In 1971 J. Standard Baker Quoted " Drivers Towing Trailers Are Four (4) Times As Unsafe As Those In Cars Alone!
Deadly RV crash brings back host of painful memories...........know why? Because the Powerful RV Industry has convinced the Government not to track RV accidents and accidents caused by people who can drive a Monster RV with a Regular License. ..
Deadly RV crash brings back host of painful memories | Anthony WestburyAnthony Westbury, firstname.lastname@example.org Published 1:31 p.m. ET Feb. 9, 2018 | Updated 1:46 p.m. ET Feb. 9, 2018.A chill went down Kathleen Piowaty Fredrick's spine; she felt nauseous. Corinne Fredrick immediately burst into tears.
Mother and daughter recalled their reactions Tuesday evening after hearing the news of a wrong-way head-on accident on Okeechobee Road that killed two teenage girls.
"It made me realize how close I'd come to the headline being about me," Kathleen's daughter, Corinne, 28, said Thursday, remembering her own brutal wreck on Okeechobee Road 15 years ago.
Corinne Fredrick (Photo: CONTRIBUTED PHOTO FROM CORINNE FREDRICK/TCPALM)
The similarities between the two accidents are chilling.
Both occurred around dusk on stretches of the same unlit highway, only a couple of miles apart. In both cases, an elderly driver was in the wrong lane and hit another vehicle head-on.
In 2003, Corinne was 13 and a passenger in a small truck driven by a friend. They were traveling east on Okeechobee Road near 11 Mile Road, returning from a horse show.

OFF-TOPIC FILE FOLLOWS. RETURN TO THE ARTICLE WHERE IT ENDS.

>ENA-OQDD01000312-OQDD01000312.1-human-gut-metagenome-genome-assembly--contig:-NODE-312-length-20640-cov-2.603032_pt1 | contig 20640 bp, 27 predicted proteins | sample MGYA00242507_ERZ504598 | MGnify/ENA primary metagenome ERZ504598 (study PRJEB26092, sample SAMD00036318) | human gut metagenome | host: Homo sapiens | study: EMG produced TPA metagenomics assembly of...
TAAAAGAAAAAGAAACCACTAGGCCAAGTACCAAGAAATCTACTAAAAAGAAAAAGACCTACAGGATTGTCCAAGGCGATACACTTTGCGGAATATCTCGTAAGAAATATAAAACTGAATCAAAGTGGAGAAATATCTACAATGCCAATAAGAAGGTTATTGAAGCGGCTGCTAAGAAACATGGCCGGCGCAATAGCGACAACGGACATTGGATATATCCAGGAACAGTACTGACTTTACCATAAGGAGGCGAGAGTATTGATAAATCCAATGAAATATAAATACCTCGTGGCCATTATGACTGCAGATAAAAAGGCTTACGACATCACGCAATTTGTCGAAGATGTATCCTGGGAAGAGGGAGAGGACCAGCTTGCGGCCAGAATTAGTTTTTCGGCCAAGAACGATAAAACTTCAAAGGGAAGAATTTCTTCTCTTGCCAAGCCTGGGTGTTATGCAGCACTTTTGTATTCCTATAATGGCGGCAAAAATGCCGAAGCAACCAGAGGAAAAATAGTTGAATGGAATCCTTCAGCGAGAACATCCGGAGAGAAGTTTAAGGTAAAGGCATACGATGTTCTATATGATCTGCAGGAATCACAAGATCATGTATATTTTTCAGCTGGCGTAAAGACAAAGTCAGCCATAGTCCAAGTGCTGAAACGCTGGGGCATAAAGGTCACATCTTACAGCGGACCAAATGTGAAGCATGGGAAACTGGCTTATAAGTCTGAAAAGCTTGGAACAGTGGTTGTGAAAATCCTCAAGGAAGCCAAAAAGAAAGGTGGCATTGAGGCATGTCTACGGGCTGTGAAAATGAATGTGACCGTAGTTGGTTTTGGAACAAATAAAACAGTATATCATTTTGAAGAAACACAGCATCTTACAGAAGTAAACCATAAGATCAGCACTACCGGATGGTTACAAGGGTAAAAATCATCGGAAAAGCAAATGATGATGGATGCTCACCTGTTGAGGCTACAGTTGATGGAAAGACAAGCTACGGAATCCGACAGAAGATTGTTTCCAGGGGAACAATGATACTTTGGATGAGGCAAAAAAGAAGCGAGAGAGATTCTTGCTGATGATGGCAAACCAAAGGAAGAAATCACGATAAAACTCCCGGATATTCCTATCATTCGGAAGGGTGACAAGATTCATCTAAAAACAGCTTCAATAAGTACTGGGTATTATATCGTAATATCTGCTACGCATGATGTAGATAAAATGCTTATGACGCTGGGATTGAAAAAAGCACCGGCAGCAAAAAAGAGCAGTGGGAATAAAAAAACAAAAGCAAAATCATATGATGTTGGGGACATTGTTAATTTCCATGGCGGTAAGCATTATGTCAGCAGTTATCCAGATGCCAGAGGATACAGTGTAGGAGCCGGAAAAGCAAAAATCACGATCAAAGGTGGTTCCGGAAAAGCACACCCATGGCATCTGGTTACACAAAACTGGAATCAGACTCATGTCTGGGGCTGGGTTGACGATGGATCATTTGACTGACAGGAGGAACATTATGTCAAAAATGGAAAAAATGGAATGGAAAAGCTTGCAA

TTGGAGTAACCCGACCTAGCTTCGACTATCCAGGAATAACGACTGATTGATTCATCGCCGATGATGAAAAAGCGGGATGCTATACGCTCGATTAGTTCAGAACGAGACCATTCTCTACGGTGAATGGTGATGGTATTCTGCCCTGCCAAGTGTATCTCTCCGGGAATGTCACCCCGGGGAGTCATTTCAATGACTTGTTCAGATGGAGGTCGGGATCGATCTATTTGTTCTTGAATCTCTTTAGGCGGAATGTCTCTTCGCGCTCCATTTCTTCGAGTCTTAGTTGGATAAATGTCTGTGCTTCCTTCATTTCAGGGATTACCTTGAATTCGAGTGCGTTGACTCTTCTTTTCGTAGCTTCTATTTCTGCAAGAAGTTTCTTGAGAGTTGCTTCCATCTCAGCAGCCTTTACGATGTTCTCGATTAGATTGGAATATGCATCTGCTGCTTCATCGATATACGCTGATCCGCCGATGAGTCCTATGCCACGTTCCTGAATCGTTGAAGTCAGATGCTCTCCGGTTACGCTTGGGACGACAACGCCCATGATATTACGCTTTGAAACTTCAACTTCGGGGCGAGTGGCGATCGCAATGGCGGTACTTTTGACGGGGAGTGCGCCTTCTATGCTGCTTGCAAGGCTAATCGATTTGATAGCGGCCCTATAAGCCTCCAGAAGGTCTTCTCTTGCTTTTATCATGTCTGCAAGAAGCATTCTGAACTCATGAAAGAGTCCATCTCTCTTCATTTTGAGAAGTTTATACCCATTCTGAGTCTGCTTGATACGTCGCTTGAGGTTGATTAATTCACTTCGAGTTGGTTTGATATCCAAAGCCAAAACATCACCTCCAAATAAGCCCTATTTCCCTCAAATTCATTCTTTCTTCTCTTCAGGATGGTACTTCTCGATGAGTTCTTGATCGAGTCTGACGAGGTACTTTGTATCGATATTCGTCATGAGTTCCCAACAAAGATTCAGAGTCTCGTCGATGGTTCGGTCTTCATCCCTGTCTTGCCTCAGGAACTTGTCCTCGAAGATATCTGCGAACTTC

A 97-year-old woman from Okeechobee was heading west in the eastbound lane and hit the front passenger side of their vehicle at high speed, flipping the truck into the turn lane. The woman driver then smashed into the vehicle behind Corinne head-on.
Law-enforcement officials later told Corinne the woman driver had been traveling in excess of 90 mph.
[Friends and family gathered in the median of Okeechobee] Buy Photo
Friends and family gathered in the median of Okeechobee Road Wednesday, Feb. 7, 2018, to mourn the deaths of Santia Feketa, 18, and Britney Poindexter, 17, both of Fort Pierce, on Okeechobee Road just west of Midway Road in Fort Pierce. The two teenagers were killed Tuesday, Feb. 6, after their pickup was hit head-on by an RV driven by a 99-year-old Michigan man. (Photo: JEREMIAH WILSON/TCPALM)
Corinne, her friend and the man in the vehicle behind them all survived; the woman from Okeechobee wasn't so lucky. She died at the scene, trapped in her crushed automobile, as Corinne watched helplessly.
The wreck had psychological effects on the then-13-year-old that still plague her today.
"Along with the psychological trauma of watching the woman bleed to death, the wreck immediately caused trouble at school," her mother said.
Corinne was in Lincoln Park Academy Middle School and almost overnight went from an A to a C or D student.
"Doctors told us it was emotional, but it didn't improve over time," Kathleen Fredrick said. "She was doing poorly in school. I didn't believe she couldn't do the work. I tried to help her with her Spanish, but she couldn't remember any vocabulary words.
"So I started teaching her how to curse in Spanish. I figured that might get her interest. But after five minutes, she couldn't repeat any of the phrases we'd gone over. I realized we had a real problem."Eventually, a doctor diagnosed Corinne with brain damage, caused by her...
caused by her head hitting the side window in the truck. She began years of intense therapy with, among others, a "brain trainer," who worked on re-routing Corrine's memory around the damaged parts of her brain.